“Numerous methods to change the genetic characteristics of plants are available today. These can be used to get plants to develop longer roots, faster, and in doing so, become more resistant to droughts or floods. One of the methods enlists the help of bacteria that live in symbiosis with the plant and can cause the plant to change its growth pattern. Several companies in Denmark are working on this right now," explains Ph.D. student Jeppe Ansbøl who co-authored the study..

The new knowledge applies to all flowering plants and perhaps more, according to the researcher. In principle, crops like tomatoes, potatoes, rice, wheat and corn could be altered to grow more and denser roots, because we now know how plants get their roots to grow.

"The more roots the plants have the more water and nutrients they can take, so the plants grow better faster. We’re heavily dependent on plants because they feed us, extract CO2 from the atmosphere and produce the oxygen we breathe. As such, it is extremely important to understand them fully, to which end we have just taken a big step forward," concludes Eleazar Rodriguez.

More about the result: Causing the garbage collectors in cells to go on strike

Autophagy means 'self-eating' and is a key mechanism when plants develop roots. To investigate the significance of autophagy, the researchers developed a mutant Arabidopsis (thale cress) plant in which its autophagy was disabled.

At the same time, they made the ARF7 protein luminescent, which is the protein that controls the auxin responses and which the plant cell's garbage collectors clean up to provide optimal root growth. The plant's garbage collectors collect waste from cells and transport it to a kind of recycling station in the plant called a vacuole.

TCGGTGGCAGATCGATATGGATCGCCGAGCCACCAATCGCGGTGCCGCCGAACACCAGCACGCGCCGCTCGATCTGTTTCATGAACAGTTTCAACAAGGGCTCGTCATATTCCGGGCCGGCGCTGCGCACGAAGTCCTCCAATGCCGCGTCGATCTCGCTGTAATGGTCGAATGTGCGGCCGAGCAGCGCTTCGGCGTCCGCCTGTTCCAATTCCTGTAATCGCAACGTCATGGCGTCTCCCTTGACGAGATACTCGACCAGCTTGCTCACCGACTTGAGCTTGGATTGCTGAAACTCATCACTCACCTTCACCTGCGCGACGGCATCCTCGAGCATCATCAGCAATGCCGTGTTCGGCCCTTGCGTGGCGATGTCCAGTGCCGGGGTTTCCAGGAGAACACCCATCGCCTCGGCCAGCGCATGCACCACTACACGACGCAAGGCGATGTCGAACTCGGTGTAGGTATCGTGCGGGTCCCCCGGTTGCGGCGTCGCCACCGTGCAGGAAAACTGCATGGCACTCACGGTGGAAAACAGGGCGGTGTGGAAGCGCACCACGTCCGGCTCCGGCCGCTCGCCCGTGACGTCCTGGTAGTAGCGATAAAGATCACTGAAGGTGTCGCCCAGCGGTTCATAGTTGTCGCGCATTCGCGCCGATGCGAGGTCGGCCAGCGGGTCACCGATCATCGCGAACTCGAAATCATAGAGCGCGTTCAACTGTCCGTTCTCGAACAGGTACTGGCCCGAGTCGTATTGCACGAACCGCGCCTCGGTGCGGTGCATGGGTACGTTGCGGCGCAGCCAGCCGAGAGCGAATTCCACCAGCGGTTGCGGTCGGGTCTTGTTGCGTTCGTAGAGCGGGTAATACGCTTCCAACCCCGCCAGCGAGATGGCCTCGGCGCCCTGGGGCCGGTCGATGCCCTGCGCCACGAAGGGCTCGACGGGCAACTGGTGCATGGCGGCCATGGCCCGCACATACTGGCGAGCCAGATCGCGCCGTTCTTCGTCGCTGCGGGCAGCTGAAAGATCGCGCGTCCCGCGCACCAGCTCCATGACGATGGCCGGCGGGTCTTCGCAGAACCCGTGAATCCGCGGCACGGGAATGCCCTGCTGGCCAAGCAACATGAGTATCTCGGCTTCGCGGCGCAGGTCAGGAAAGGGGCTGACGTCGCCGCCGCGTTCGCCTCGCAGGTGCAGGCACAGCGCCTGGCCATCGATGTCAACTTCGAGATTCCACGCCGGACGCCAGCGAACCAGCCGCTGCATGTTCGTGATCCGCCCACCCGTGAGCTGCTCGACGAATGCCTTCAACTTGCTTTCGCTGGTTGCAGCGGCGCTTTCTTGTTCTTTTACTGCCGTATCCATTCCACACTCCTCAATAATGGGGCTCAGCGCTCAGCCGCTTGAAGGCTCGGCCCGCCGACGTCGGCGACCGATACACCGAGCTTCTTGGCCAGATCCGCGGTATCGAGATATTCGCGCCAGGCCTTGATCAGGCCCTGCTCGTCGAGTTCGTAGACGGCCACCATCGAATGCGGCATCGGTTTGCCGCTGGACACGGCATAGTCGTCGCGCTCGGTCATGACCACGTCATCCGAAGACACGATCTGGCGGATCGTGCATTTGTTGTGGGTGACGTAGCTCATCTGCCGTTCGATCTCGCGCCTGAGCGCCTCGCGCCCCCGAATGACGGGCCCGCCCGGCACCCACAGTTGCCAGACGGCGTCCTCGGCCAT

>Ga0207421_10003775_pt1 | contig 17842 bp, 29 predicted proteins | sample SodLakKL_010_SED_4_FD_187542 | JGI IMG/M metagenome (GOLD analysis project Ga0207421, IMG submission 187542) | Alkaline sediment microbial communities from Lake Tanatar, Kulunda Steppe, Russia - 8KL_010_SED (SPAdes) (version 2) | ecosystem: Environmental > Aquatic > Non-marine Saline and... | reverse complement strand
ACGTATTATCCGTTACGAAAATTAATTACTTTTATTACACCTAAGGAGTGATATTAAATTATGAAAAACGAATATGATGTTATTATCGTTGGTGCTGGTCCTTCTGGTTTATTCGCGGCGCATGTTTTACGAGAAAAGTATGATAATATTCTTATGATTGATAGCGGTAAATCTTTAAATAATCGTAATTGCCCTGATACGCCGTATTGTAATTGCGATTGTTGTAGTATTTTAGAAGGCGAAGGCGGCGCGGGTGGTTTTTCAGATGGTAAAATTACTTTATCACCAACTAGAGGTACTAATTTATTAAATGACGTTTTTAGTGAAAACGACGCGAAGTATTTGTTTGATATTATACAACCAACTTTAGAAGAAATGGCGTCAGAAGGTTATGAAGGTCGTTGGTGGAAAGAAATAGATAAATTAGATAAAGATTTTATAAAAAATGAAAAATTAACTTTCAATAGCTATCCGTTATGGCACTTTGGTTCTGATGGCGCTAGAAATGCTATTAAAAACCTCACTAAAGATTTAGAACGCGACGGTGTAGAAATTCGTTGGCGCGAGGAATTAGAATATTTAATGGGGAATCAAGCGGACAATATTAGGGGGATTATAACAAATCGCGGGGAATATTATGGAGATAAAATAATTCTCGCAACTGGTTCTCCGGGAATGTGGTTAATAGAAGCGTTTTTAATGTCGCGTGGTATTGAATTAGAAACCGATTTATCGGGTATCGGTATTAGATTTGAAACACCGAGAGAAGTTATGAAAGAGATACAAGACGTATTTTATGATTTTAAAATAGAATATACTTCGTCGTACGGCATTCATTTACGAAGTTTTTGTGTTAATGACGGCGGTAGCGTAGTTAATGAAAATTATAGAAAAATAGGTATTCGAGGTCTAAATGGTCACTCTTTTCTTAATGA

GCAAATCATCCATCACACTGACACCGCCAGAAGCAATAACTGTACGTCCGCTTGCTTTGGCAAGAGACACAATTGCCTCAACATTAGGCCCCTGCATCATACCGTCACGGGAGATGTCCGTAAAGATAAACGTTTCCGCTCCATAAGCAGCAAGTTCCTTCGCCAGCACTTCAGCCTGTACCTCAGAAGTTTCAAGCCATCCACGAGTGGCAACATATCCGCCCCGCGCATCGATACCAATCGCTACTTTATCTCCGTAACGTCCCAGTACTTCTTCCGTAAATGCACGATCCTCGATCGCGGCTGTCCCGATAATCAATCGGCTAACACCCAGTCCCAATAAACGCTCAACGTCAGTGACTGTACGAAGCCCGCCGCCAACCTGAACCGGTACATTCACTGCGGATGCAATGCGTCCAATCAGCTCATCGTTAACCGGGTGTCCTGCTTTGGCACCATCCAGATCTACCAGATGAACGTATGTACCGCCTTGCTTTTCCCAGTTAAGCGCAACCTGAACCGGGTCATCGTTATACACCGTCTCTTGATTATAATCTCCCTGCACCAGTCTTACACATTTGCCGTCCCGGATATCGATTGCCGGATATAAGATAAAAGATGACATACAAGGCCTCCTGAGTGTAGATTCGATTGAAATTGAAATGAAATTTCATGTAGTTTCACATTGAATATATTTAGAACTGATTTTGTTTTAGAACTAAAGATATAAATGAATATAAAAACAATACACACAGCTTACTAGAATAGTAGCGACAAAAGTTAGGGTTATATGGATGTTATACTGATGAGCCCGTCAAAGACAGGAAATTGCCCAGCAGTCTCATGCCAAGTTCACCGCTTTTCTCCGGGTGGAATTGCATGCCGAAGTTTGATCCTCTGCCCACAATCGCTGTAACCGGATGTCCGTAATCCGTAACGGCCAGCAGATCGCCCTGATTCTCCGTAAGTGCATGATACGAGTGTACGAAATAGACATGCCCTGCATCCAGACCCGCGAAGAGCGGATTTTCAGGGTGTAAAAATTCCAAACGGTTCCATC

"When we disrupted the plant's autophagy, there was waste everywhere, and we were able to detect the ARF7 protein among the waste," says Eleazar Rodriguez.

About the study

  • The study has just been published in the scientific journal EMBO Reports [https://www.embopress.org/doi/full/10.1038/s44319-024-00142-5]
  • The study was conducted in collaboration with Spanish researchers. The research team consists of: Elise Ebstrup, Jeppe Ansbøl, Ana Paez-Garcia, Henry Culp, Jonathan Chevalier, Pauline Clemmens, Núria Sánchez Coll, Miguel Anguel Moreno-Risueno and Eleazar Rodriguez.
  • Institutions that contributed to the research are: Department of Biology, University of Copenhagen, Centro de Biotecnología y Genómica de Plantas (CBGP), Universidad Politécnica de Madrid, Instituto Nacional de Investigación y Tecnología Agraria y Alimentaria, Centre for Research in Agricultural Genomics, Consejo Superior de Investigaciones Científicas.
  • The study is funded by the Independent Research Fund Denmark.


Eleazar Rodriguez
Assistant Professor
Department of Biology
University of Copenhagen

Jeppe Ansbøl
Ph.D. fellow
Department of Biology
University of Copenhagen

Michael Skov Jensen
Journalist and team coordinator
The Faculty of Science
+ 45 93 56 58 97


Jeppe og Eleazar
Jeppe og Eleazar
With an enzyme from fire flies the researchers made it possible to distinguish a normal plant from a plant with it's autophagy function disabled. The plant to the right with fewer light dots and thereby fewer potential places to grow new roots has it's autophagy function turned off.
With an enzyme from fire flies the researchers made it possible to distinguish a normal plant from a plant with it's autophagy function disabled. The plant to the right with fewer light dots and thereby fewer potential places to grow new roots has it's autophagy function turned off.